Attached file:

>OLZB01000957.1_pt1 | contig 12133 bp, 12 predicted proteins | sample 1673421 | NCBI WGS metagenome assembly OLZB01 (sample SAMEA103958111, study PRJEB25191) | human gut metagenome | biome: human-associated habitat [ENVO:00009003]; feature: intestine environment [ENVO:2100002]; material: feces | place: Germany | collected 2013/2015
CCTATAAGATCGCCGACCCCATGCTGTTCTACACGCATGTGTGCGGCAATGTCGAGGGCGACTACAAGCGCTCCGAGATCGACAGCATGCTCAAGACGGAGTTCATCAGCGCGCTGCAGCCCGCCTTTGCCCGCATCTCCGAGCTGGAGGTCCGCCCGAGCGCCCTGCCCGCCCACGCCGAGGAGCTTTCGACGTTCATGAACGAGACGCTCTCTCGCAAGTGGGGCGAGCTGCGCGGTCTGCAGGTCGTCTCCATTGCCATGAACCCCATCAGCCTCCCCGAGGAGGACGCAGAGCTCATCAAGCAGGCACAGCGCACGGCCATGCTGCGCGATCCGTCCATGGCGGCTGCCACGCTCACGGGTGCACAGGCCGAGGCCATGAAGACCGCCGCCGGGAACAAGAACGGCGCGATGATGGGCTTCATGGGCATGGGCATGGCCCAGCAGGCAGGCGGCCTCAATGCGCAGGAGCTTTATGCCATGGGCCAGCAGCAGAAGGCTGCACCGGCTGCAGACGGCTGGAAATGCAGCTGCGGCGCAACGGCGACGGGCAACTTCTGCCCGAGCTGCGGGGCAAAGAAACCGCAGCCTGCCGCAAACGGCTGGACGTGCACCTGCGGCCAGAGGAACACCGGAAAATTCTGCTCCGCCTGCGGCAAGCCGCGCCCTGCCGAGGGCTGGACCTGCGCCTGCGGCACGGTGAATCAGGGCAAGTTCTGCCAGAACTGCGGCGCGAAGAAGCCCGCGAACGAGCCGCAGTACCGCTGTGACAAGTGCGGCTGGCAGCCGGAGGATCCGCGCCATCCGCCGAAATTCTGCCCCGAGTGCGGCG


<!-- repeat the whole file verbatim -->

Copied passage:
>OLZB01000957.1_pt1 | contig 12133 bp, 12 predicted proteins | sample 1673421 | NCBI WGS metagenome assembly OLZB01 (sample SAMEA103958111, study PRJEB25191) | human gut metagenome | biome: human-associated habitat [ENVO:00009003]; feature: intestine environment [ENVO:2100002]; material: feces | place: Germany | collected 2013/2015
CCTATAAGATCGCCGACCCCATGCTGTTCTACACGCATGTGTGCGGCAATGTCGAGGGCGACTACAAGCGCTCCGAGATCGACAGCATGCTCAAGACGGAGTTCATCAGCGCGCTGCAGCCCGCCTTTGCCCGCATCTCCGAGCTGGAGGTCCGCCCGAGCGCCCTGCCCGCCCACGCCGAGGAGCTTTCGACGTTCATGAACGAGACGCTCTCTCGCAAGTGGGGCGAGCTGCGCGGTCTGCAGGTCGTCTCCATTGCCATGAACCCCATCAGCCTCCCCGAGGAGGACGCAGAGCTCATCAAGCAGGCACAGCGCACGGCCATGCTGCGCGATCCGTCCATGGCGGCTGCCACGCTCACGGGTGCACAGGCCGAGGCCATGAAGACCGCCGCCGGGAACAAGAACGGCGCGATGATGGGCTTCATGGGCATGGGCATGGCCCAGCAGGCAGGCGGCCTCAATGCGCAGGAGCTTTATGCCATGGGCCAGCAGCAGAAGGCTGCACCGGCTGCAGACGGCTGGAAATGCAGCTGCGGCGCAACGGCGACGGGCAACTTCTGCCCGAGCTGCGGGGCAAAGAAACCGCAGCCTGCCGCAAACGGCTGGACGTGCACCTGCGGCCAGAGGAACACCGGAAAATTCTGCTCCGCCTGCGGCAAGCCGCGCCCTGCCGAGGGCTGGACCTGCGCCTGCGGCACGGTGAATCAGGGCAAGTTCTGCCAGAACTGCGGCGCGAAGAAGCCCGCGAACGAGCCGCAGTACCGCTGTGACAAGTGCGGCTGGCAGCCGGAGGATCCGCGCCATCCGCCGAAATTCTGCCCCGAGTGCGGCG